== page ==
The Pentagon, Secretary of State Leon Panetta, and President Barack Obama have announced plans for the future of our military, which are unavoidable and reasonable long term.
The philosophy behind the defense plans is that present costs for military spending, and trying to have the capability for involvement in two major wars at the same time, is unsustainable in the present economic climate.
Instead, involvement in one major war, with ability to send troops to a second theater of war, with eventual commitment of some troops from the first theater of war over time, is the best that America can do.
Also, the goal is to face the reality that future military personnel cannot have the same expenditures on families, health care costs, salaries, and pensions, as those costs now are beginning to become a financial burden on the American treasury.
Also, the major focus will be on the area of Asia and the Pacific, rather than the Middle East, where so much effort has been concentrated . The thought is that China, North Korea, and Pakistan are the major challenges for the long term future, and should be given the focus of our attention, without forgetting about Iran.
The one way not mentioned to change this reality is to start heavier taxation, particularly of the wealthy, as cutting of entitlements, such as Social Security, Medicare and Medicaid is not acceptable in any major fashion. We will have tp pay as we go if we want everything to be what everyone wants, but right now, that is not possible, so we need to concentrate on where it is felt the major challenges are in the future.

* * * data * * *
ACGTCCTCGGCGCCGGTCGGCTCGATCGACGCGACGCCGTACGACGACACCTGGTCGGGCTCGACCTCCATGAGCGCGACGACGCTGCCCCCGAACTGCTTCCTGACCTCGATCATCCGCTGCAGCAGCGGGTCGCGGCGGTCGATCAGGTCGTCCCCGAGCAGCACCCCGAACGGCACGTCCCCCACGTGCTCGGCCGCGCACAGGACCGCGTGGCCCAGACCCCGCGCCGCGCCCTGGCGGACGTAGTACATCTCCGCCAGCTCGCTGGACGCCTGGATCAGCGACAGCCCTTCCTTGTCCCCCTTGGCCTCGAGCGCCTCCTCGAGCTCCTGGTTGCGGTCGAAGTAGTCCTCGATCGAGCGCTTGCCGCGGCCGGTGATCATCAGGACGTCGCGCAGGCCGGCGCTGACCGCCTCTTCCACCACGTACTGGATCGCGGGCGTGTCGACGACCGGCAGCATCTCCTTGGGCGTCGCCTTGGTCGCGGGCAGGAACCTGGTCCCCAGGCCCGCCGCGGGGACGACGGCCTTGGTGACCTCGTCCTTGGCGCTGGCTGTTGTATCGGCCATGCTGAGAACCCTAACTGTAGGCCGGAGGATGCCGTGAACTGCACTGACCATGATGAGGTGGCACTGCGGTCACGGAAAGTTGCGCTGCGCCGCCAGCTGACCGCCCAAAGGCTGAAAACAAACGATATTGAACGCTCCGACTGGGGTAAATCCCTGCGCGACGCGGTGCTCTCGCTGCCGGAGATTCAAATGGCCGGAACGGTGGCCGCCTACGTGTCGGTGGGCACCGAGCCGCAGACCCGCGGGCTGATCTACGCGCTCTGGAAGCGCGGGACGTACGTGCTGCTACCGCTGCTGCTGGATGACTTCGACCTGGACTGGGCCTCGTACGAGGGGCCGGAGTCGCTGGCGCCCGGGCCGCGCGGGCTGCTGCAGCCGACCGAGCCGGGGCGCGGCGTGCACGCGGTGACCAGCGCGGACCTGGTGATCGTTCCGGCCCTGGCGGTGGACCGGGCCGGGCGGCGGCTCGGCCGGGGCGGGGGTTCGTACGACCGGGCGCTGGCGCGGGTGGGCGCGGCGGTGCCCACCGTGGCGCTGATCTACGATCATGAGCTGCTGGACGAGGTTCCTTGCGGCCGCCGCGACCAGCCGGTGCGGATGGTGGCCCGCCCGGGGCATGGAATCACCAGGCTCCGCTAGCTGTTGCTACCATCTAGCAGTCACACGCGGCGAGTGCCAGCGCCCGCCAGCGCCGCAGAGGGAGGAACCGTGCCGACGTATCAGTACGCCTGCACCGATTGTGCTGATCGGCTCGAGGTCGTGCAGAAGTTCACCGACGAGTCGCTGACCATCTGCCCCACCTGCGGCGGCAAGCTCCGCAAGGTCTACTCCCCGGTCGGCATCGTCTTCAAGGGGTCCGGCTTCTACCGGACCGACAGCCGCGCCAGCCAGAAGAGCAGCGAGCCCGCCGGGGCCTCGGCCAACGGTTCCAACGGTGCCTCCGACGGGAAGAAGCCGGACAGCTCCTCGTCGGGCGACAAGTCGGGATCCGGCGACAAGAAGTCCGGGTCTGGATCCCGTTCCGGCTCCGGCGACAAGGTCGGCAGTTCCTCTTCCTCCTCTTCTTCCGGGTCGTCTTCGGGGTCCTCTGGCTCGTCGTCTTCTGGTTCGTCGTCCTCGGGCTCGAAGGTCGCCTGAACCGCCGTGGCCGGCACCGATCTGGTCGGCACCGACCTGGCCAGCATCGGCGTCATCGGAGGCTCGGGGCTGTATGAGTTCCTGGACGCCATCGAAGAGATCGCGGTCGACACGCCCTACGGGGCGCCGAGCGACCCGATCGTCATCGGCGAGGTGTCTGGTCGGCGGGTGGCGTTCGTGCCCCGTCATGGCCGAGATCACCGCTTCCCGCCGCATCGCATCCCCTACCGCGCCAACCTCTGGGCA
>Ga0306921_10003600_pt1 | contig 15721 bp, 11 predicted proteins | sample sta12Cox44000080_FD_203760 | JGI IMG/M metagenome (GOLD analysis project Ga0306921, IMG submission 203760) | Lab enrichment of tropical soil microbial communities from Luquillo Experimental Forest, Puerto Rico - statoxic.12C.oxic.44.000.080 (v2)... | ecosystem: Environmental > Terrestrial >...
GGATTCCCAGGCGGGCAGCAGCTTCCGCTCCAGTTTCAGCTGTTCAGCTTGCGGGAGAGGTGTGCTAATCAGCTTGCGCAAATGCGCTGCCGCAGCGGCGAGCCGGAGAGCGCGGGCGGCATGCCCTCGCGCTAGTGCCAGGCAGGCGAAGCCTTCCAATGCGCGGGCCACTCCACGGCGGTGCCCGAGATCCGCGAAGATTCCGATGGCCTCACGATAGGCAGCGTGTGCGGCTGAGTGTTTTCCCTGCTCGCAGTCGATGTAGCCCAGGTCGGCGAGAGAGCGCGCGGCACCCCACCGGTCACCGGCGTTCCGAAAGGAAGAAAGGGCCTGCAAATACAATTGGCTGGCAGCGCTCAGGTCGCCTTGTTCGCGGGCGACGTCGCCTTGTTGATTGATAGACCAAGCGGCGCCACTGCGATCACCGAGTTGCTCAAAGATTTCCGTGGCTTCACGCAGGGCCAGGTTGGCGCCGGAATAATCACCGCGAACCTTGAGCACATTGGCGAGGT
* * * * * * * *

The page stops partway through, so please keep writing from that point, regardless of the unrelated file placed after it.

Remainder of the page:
We must also face a more restrained use of military force in general, and more modest foreign policy goals, and deal with the internal problems this nation faces.
Conventional forces will be de-emphasized in favor of counter terrorist actions and “irregular” warfare, and greater investment in long range stealth bombers and anti missile systems.
Fighting regional wars, as in Iraq and Afghanistan, will be no longer a goal of the military, causing long periods of commitment and wearing down the budget costs.
The goal is to cut defense spending by $480 billion over the next decade, but if Congress fights over it, automatic cuts could rise to $1 trillion!
Special Forces troops, elite counter terrorist troops, and armed drones are the future of the military, with a decline in conventional ground forces.
The Army and Marine Corps would decline in numbers, and fewer troops would be stationed in Europe, in order to allow greater deployment into the Asia-Pacific theater.
This plan for the future will lead to a fight in Congress, but what else is new?